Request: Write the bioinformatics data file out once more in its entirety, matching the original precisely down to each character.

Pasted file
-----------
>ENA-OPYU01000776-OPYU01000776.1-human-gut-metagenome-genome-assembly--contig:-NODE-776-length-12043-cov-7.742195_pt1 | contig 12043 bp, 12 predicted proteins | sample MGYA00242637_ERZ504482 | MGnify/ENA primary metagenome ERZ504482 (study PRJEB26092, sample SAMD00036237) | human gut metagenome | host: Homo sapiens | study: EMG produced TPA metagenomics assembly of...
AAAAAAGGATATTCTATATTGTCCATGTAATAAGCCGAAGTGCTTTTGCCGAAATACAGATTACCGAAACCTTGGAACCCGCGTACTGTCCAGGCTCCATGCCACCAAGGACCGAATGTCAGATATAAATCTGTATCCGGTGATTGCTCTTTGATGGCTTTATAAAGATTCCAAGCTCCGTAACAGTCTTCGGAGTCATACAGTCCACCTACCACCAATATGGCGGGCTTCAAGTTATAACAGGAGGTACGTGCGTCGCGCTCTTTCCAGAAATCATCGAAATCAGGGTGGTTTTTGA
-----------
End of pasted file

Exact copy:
>ENA-OPYU01000776-OPYU01000776.1-human-gut-metagenome-genome-assembly--contig:-NODE-776-length-12043-cov-7.742195_pt1 | contig 12043 bp, 12 predicted proteins | sample MGYA00242637_ERZ504482 | MGnify/ENA primary metagenome ERZ504482 (study PRJEB26092, sample SAMD00036237) | human gut metagenome | host: Homo sapiens | study: EMG produced TPA metagenomics assembly of...
AAAAAAGGATATTCTATATTGTCCATGTAATAAGCCGAAGTGCTTTTGCCGAAATACAGATTACCGAAACCTTGGAACCCGCGTACTGTCCAGGCTCCATGCCACCAAGGACCGAATGTCAGATATAAATCTGTATCCGGTGATTGCTCTTTGATGGCTTTATAAAGATTCCAAGCTCCGTAACAGTCTTCGGAGTCATACAGTCCACCTACCACCAATATGGCGGGCTTCAAGTTATAACAGGAGGTACGTGCGTCGCGCTCTTTCCAGAAATCATCGAAATCAGGGTGGTTTTTGA